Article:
Fintech start-ups are shaking up industry practices. How can established banks continue to remain relevant? Rapidly advancing technology is transforming the financial sector with more innovative and convenient banking approaches that deliver financial services to customers anywhere, at any time.
Fintech start-ups are shaking up industry practices. How can established banks continue to remain relevant?
Rapidly advancing technology is transforming the financial sector with more innovative and convenient banking approaches that deliver financial services to customers anywhere, at any time. As the race to digitize banking and exeed customer expectations intensifies, data could be the difference for organizations to pull ahead.
Challenging the Status Quo
Asia Pacific proves to be a particularly fertile ground with financial technology gaining more traction in the region.
Post demonetization in India we have seen a wave of digital payments taking over the industry. E-wallets such as Paytm, Freecharge and MobiKwik saw spike in demand which continues till date though the scale has come down. Consumers now are tapping into alternative use of cash such as internet banking, e-wallets and credit cards. We are also witnessing more innovation in banks as they work to make payments frictionless. Most of the mobile banking apps/e-wallets enable cutomers to manage their money, bills and even top up mobile phone cards from a sigle platform instead of queuing at banks or ATM for cash.
All of these new services have one thing in common: they are built around harnessing the power of data. Slowly but surely, the financial sector is sitting up to realize the immense potential data has for their businesses.
Singapore’s DBS Bank set up Digibank, a mobile-only bank that operates branchless, paperless and signatureless in Indonesia and India. Designed for simplicity and efficiency, Digibank offers 24-hour customer service via an artificial-intelligence-driven virtual assistant.
At the recent Google Cloud Next Conference in San Francisco, Darryl West, CIO of HSBC Bank, stated that, apart from HSBC’s USD$2.4 trillion assets, the core asset of the company is its database. West saw enormous growth in the size of HSBC’s data assets as customers adopted digital transaction channels vigorously. By smartly collecting data on customer interactions, HSBC is working and partnering with closely fintech firms to draw insights into running a more efficient business and creating more engaging customer experiences.
Intelligence Brings Opportunities
When it comes to harnessing the power of data, many of our customers turn to cloud computing. Case in point: IDC’s latest Cloud in Banking in Asia Pacific report predicts that the next two years will be a tipping point for cloud uptake among the region’s banks, as customer demand for anytime, anywhere services forces financial institutions to effectively utilize data insights to offer customized products and services in real time.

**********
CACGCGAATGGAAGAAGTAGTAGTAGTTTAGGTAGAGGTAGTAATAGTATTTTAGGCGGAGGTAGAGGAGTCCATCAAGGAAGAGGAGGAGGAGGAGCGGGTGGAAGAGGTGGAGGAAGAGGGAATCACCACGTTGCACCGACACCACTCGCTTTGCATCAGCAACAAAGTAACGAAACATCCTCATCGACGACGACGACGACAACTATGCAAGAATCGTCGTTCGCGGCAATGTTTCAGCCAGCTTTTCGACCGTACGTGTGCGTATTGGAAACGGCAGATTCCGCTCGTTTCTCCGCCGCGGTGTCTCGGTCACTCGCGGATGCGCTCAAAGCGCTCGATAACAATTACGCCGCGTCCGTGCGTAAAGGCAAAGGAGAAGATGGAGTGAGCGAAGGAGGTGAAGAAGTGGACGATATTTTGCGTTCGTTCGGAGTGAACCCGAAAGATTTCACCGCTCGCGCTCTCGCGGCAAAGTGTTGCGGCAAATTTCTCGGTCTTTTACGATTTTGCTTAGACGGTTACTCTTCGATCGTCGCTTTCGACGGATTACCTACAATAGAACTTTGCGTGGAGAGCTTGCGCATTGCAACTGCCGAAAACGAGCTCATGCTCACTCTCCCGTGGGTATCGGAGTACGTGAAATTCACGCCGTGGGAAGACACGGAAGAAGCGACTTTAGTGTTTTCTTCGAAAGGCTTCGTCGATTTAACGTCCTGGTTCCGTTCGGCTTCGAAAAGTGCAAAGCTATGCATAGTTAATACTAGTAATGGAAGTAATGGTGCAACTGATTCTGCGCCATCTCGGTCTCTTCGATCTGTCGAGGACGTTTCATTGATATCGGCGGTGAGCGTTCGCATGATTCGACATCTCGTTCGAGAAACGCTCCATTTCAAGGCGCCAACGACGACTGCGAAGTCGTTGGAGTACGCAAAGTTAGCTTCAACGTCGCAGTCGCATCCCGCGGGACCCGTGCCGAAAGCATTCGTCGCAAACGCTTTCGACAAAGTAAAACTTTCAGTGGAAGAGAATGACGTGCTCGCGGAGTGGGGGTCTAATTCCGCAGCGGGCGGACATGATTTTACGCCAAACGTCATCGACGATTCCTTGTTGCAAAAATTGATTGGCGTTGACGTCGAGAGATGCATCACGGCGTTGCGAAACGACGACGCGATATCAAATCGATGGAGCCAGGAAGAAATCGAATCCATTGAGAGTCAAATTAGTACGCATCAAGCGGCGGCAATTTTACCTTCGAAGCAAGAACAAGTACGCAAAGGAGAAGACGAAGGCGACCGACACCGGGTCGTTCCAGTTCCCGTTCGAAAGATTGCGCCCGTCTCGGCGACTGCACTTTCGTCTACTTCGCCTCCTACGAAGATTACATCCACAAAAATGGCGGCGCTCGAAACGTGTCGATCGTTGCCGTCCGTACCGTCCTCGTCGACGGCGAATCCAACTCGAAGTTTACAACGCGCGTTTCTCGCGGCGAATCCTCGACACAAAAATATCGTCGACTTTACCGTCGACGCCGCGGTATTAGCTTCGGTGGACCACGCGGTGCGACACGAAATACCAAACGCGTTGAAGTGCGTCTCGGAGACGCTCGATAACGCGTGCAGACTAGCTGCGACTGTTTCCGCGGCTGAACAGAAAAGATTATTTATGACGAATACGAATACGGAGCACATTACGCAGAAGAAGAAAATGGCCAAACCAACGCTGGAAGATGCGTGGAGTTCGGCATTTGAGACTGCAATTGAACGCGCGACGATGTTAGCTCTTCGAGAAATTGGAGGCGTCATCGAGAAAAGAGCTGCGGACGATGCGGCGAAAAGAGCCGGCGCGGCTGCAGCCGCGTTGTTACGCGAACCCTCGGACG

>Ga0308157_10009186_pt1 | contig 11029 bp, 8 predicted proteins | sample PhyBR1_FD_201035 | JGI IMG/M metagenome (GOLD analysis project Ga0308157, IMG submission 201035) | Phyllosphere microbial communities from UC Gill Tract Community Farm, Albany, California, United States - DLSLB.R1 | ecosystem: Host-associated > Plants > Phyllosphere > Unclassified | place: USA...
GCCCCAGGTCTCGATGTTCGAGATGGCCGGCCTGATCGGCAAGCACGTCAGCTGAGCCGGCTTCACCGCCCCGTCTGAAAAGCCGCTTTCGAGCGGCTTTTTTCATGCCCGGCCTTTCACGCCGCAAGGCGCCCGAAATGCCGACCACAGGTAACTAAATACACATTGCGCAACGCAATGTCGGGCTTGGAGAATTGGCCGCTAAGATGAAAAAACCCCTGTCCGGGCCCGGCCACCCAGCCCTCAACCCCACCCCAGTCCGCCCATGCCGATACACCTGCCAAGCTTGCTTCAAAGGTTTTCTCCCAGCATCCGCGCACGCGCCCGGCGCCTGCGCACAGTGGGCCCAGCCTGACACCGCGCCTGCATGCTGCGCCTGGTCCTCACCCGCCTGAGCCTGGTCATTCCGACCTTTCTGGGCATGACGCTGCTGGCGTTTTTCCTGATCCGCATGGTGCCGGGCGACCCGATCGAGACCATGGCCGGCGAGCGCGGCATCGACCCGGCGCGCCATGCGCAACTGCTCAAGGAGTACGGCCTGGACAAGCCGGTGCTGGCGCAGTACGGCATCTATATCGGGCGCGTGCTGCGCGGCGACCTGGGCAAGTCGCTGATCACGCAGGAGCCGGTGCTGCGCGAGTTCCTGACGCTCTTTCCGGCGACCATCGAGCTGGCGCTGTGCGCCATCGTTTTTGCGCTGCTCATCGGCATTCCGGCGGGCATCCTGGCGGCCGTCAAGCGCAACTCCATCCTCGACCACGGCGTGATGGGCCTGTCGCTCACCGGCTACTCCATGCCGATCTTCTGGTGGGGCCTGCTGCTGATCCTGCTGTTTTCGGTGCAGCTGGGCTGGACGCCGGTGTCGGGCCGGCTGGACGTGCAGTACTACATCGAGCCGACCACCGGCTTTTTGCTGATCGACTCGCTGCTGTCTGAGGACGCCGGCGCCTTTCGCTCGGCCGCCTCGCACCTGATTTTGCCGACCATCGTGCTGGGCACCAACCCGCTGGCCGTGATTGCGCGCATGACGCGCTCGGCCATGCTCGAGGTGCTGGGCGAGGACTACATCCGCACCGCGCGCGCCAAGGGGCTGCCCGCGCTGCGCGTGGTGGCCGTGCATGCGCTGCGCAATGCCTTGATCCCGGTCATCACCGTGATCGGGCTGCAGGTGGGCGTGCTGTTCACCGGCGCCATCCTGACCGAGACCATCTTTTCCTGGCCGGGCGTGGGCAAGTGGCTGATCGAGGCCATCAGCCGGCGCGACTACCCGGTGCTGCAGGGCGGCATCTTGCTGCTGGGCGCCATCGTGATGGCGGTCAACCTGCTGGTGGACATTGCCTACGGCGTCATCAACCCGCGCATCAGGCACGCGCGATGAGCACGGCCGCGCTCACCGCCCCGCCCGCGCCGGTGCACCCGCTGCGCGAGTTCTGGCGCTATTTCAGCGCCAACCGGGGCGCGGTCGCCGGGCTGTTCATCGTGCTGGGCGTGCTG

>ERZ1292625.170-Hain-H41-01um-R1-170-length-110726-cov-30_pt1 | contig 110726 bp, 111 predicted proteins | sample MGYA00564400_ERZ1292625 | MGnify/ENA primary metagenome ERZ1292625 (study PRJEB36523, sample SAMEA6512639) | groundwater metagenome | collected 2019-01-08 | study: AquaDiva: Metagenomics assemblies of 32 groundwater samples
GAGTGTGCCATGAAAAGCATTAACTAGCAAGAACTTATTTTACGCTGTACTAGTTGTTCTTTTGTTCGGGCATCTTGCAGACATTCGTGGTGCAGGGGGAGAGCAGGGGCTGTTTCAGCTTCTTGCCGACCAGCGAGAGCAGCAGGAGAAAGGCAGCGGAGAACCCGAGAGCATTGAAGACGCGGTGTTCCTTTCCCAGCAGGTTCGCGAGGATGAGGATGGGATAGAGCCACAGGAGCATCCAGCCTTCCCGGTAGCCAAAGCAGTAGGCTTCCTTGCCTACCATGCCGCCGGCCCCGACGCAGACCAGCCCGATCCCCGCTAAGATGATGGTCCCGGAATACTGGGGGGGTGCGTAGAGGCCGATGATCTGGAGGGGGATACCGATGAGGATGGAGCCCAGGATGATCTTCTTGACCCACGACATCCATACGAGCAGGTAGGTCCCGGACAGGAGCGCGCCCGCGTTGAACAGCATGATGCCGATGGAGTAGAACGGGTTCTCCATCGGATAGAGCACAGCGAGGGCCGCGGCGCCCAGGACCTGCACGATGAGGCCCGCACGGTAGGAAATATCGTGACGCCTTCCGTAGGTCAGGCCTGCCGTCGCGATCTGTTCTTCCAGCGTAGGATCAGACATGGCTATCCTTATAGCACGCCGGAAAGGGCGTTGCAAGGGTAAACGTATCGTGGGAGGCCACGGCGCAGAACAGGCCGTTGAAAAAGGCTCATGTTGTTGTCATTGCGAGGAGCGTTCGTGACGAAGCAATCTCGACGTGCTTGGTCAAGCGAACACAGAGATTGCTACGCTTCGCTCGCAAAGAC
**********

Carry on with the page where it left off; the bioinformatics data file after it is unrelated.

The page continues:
For example, Uber automatically suggests your next destination when you open the app, or a bank would offer an interest-free loan to cover a large bill, at the time of the bill receipt by the customer. Based on previous borrowing patterns, a backend algorithm can then calculate an appropriate interest rate and evaluate the user’s credit risk before transferring the loan amount instantly.
Data is also driving the automation of work procedures and training of machine learning algorithms, as artificial intelligence and advanced analytics have the potential to transform how banks will function in the future. Already, the likes of DBS bank, have made multi-channel experiences possible by offering both online and mobile device banking services on a single platform. This reinforcement is also made via the integration of social networks, with the objective of understanding consumer needs and wants.
However, the integration and cross pollination of data can prove problematic if banks build their practices, such as credit risk analytics, operations analytics and compliance analytics independently, meaning they do not communicate with each other. More often than not, these silos examine similar data sets to extricate revenue opportunities and risks. With the setup of data systems and technologies which enable cross-banking analytics and address institution-wide challenges, new and more efficient customer services can emerge.
However, it’s not a smooth ride for the sector when it comes to data adoption. With only some institutions prioritizing the need for data and analytics, banks and financial institutions need to take the following steps to reap significant benefits:
Get End-to-End Visibility: Know where your data is and how it moves across private or public cloud and different geographies
Simplified Data Management: Uniform processes and interface for all your company’s data reduces operational risk and confusion
Always-on Security: Detect performance anomalies before they lead to service disruption or outages and ensure compliance with regulatory mandates and internal IT governance rules
Data-centric banking that understands patterns, predicts outcomes and improves processes, for digitally dependent customers and organizations is the future. Financial instituitions today have to prioritize digital transformation and create data-centric systems that will provide solutions for banking services that make lives easier and businesses better.
By Ramanujam Komanduri, Regional Sales Director, NetApp India